“the multiple of average household income”
    Actually, try looking at % of take-home household income spent on mortgage payments. Low interest rates = high asset prices.

  8. is the reduction in savings before or after Gordon Brown’s taxation hoovering cash out of pension funds?

  9. What would have happened if they had all saved diligently? Demand shortage and unemployment? Or something good? Serious question.

  10. @ Luke
    Balance of payments in balance; no Brown bubble, so no horrendous bust and lower unemployment; also somewhat lower house prices.

  11. Luke:

    The government/BoE would have introduced policies to push them into spending instead of saving. Which, funnily enough, is exactly what they did.

  12. “Ian B
    December 17, 2013 at 1:58 pm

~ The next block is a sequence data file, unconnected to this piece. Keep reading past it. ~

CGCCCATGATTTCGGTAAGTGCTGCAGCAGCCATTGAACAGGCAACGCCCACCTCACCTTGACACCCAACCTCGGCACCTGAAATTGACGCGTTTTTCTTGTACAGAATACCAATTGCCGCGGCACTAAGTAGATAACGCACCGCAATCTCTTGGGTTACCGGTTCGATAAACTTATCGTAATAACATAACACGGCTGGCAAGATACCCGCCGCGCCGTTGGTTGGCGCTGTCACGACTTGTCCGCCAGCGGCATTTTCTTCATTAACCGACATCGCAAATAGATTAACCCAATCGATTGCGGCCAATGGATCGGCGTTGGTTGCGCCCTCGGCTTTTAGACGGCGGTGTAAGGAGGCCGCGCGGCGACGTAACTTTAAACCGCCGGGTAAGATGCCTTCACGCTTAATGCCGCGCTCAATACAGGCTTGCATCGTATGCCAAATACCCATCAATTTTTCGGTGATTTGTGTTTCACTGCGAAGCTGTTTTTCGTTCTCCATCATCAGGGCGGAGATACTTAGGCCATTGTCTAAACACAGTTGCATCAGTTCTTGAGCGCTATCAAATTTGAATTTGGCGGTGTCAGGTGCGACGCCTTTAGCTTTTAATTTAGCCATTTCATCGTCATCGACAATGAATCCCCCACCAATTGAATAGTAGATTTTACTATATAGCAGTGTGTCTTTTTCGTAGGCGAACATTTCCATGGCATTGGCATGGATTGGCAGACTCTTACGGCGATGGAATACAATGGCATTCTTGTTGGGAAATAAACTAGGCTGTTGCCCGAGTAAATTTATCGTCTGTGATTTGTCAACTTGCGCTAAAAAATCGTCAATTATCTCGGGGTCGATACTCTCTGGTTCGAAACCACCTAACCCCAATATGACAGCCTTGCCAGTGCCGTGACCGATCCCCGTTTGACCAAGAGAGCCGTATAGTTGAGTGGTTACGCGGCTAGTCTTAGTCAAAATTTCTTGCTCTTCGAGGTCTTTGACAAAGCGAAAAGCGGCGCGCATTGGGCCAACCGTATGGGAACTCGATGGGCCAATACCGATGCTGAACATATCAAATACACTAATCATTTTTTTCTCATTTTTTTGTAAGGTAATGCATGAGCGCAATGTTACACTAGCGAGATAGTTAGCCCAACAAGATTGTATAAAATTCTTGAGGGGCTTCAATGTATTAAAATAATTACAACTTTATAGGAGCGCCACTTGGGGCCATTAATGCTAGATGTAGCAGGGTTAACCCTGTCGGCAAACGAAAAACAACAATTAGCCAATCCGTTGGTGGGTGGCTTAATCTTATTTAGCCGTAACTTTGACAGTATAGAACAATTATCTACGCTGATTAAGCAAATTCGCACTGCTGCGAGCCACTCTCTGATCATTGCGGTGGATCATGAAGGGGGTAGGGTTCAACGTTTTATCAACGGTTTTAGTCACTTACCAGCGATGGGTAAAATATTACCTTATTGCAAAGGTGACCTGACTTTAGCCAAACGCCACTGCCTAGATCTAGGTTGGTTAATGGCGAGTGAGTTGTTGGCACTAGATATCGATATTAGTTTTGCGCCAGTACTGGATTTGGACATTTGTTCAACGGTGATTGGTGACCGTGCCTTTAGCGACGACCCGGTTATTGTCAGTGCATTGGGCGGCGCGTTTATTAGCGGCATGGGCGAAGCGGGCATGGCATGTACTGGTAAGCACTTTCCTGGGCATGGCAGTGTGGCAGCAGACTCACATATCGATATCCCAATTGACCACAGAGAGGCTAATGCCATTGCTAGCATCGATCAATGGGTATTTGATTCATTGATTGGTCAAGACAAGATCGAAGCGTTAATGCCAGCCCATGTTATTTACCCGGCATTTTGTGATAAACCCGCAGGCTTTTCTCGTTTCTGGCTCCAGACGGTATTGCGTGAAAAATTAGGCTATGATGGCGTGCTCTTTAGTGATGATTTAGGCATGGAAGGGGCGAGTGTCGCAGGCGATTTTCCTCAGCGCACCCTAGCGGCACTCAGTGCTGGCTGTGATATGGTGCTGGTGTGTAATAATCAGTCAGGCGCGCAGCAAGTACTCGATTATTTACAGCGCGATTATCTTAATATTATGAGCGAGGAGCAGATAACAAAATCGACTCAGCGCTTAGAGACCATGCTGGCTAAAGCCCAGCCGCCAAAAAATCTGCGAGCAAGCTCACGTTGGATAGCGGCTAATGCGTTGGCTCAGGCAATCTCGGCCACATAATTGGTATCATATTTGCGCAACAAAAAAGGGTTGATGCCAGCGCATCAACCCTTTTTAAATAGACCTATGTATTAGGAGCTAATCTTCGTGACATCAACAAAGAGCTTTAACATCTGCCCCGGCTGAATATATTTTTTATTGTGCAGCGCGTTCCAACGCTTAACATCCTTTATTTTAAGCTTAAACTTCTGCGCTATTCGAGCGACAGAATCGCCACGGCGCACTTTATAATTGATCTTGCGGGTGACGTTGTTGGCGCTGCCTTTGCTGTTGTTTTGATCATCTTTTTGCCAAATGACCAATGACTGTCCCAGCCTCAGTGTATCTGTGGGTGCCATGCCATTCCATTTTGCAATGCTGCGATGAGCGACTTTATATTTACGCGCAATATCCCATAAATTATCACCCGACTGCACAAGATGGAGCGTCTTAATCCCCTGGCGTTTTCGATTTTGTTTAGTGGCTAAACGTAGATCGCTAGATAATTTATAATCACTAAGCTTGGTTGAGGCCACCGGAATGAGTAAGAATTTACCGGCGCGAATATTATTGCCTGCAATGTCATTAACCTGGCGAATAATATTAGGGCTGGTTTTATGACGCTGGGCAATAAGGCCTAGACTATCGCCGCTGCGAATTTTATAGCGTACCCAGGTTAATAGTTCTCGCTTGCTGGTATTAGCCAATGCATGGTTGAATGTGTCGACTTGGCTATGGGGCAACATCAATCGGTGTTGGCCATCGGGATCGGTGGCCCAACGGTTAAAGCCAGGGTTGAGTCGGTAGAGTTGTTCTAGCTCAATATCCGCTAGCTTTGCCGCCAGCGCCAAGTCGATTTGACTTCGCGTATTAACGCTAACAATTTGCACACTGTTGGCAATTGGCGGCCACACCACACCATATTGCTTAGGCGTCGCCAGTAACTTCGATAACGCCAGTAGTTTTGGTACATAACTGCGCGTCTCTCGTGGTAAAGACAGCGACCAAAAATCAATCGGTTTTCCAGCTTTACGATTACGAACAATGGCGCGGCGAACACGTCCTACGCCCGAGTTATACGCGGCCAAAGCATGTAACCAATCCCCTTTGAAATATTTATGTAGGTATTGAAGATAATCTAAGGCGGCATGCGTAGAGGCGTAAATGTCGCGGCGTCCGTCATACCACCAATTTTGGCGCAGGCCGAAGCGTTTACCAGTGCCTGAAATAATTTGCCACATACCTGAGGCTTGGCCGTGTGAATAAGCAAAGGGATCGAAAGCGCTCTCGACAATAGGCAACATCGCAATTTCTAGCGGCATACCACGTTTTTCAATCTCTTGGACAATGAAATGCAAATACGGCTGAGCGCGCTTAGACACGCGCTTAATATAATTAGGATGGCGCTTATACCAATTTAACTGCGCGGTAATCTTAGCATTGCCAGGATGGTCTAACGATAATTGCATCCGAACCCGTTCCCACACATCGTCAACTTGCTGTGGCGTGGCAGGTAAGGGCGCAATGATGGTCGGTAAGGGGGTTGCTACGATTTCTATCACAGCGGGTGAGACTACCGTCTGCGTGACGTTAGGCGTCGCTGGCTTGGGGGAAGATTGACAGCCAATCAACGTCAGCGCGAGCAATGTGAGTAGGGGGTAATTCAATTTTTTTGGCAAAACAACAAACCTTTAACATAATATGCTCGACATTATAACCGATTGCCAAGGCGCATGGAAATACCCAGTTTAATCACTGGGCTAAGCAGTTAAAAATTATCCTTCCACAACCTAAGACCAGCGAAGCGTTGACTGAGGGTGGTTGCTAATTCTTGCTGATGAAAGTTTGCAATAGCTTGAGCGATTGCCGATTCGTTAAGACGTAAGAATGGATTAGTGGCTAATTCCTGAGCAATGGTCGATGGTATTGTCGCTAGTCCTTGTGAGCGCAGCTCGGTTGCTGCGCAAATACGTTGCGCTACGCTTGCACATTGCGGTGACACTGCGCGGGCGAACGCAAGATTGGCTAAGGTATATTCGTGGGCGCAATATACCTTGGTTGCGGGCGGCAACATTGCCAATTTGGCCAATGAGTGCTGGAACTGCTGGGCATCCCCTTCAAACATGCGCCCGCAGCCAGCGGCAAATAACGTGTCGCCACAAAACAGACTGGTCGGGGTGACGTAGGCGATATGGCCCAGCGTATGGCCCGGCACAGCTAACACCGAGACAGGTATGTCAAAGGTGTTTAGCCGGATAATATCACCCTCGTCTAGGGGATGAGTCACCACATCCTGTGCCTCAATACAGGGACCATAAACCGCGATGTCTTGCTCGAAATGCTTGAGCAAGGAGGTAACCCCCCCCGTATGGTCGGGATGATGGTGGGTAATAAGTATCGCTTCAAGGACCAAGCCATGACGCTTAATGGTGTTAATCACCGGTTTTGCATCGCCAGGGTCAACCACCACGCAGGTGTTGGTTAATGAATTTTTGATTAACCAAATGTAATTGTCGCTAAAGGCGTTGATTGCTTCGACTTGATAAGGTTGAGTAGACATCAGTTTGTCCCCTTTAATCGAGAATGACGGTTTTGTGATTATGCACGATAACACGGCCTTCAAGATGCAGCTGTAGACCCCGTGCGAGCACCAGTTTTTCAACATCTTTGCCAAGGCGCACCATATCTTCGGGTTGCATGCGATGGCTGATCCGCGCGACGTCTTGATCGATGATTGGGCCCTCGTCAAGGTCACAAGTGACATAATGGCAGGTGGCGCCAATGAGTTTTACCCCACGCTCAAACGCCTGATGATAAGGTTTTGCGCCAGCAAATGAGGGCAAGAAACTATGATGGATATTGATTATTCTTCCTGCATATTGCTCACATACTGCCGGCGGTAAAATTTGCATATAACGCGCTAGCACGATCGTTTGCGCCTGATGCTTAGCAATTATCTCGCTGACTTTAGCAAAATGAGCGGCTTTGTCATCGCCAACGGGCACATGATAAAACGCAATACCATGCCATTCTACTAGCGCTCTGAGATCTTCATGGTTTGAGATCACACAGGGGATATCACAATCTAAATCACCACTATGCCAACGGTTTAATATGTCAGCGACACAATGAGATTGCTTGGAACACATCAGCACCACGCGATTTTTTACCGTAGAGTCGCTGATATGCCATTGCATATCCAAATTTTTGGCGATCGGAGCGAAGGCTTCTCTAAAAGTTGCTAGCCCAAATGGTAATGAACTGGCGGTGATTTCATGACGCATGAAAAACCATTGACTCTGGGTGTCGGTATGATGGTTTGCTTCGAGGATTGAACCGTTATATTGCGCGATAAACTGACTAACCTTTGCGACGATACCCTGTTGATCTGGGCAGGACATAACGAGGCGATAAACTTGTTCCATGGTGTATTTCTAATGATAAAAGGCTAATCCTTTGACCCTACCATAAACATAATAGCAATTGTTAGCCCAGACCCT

Luke:

    The government/BoE would have introduced policies to push them into spending instead of saving. Which, funnily enough, is exactly what they did.

    @john77
    “December 17, 2013 at 1:55 pm

    @ Luke
    Balance of payments in balance; no Brown bubble, so no horrendous bust and lower unemployment; also somewhat lower house prices.

    Very true for both particularly IanB.

  13. It’s all China’s fault. They maintain a currency peg through capital controls, which means they accumulate piles of foreign currency. Our horrible balance of payments is a direct consequence. That cash pile gets reinvested in treasuries/gilts, mortgage-backed securities, etc. That pushes down interest rates in the west; which discourages saving.

  14. Thanks all.
    John 77
    “@Luke
    Balance of payments in balance; no Brown bubble, so no horrendous bust and lower unemployment; also somewhat lower house prices.”

    Agree with most of that – but if an entire cohort of 20 years, generally earning more than those above them, had spent 10% less, I can’t see lower unemployment. If everyone between 53 and 34 now started saving 10% more/spending 10% less, wouldn’t that be a catastrophe for employment?